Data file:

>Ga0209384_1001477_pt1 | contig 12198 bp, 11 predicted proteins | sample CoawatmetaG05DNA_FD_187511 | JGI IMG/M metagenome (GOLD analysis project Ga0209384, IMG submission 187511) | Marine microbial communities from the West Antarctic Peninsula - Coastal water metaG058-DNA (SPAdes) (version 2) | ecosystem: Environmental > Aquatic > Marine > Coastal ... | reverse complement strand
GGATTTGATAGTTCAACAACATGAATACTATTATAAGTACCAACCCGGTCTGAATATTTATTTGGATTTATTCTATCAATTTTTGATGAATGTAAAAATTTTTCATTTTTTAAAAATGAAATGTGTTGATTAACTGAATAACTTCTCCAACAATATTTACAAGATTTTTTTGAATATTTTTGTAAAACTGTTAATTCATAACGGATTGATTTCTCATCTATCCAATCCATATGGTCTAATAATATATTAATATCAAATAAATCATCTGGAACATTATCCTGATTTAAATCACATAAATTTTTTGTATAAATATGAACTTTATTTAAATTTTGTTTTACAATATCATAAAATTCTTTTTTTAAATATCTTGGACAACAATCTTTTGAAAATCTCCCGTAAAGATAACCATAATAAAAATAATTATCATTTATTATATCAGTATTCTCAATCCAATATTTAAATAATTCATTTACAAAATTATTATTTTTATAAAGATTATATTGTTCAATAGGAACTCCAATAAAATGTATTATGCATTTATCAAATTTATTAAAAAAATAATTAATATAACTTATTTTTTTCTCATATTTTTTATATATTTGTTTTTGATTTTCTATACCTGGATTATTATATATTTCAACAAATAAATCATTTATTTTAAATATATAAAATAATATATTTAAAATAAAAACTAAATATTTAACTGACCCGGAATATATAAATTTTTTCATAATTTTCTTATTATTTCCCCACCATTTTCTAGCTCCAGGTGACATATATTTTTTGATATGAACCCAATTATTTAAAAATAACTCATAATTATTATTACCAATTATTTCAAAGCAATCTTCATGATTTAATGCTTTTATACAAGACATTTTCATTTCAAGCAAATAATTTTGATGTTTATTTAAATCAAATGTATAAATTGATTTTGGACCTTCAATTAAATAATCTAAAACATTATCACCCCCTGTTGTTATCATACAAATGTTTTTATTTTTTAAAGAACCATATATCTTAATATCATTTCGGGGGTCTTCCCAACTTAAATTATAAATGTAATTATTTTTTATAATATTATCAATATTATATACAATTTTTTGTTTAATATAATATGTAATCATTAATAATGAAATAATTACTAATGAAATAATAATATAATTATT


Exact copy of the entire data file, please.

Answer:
>Ga0209384_1001477_pt1 | contig 12198 bp, 11 predicted proteins | sample CoawatmetaG05DNA_FD_187511 | JGI IMG/M metagenome (GOLD analysis project Ga0209384, IMG submission 187511) | Marine microbial communities from the West Antarctic Peninsula - Coastal water metaG058-DNA (SPAdes) (version 2) | ecosystem: Environmental > Aquatic > Marine > Coastal ... | reverse complement strand
GGATTTGATAGTTCAACAACATGAATACTATTATAAGTACCAACCCGGTCTGAATATTTATTTGGATTTATTCTATCAATTTTTGATGAATGTAAAAATTTTTCATTTTTTAAAAATGAAATGTGTTGATTAACTGAATAACTTCTCCAACAATATTTACAAGATTTTTTTGAATATTTTTGTAAAACTGTTAATTCATAACGGATTGATTTCTCATCTATCCAATCCATATGGTCTAATAATATATTAATATCAAATAAATCATCTGGAACATTATCCTGATTTAAATCACATAAATTTTTTGTATAAATATGAACTTTATTTAAATTTTGTTTTACAATATCATAAAATTCTTTTTTTAAATATCTTGGACAACAATCTTTTGAAAATCTCCCGTAAAGATAACCATAATAAAAATAATTATCATTTATTATATCAGTATTCTCAATCCAATATTTAAATAATTCATTTACAAAATTATTATTTTTATAAAGATTATATTGTTCAATAGGAACTCCAATAAAATGTATTATGCATTTATCAAATTTATTAAAAAAATAATTAATATAACTTATTTTTTTCTCATATTTTTTATATATTTGTTTTTGATTTTCTATACCTGGATTATTATATATTTCAACAAATAAATCATTTATTTTAAATATATAAAATAATATATTTAAAATAAAAACTAAATATTTAACTGACCCGGAATATATAAATTTTTTCATAATTTTCTTATTATTTCCCCACCATTTTCTAGCTCCAGGTGACATATATTTTTTGATATGAACCCAATTATTTAAAAATAACTCATAATTATTATTACCAATTATTTCAAAGCAATCTTCATGATTTAATGCTTTTATACAAGACATTTTCATTTCAAGCAAATAATTTTGATGTTTATTTAAATCAAATGTATAAATTGATTTTGGACCTTCAATTAAATAATCTAAAACATTATCACCCCCTGTTGTTATCATACAAATGTTTTTATTTTTTAAAGAACCATATATCTTAATATCATTTCGGGGGTCTTCCCAACTTAAATTATAAATGTAATTATTTTTTATAATATTATCAATATTATATACAATTTTTTGTTTAATATAATATGTAATCATTAATAATGAAATAATTACTAATGAAATAATAATATAATTATT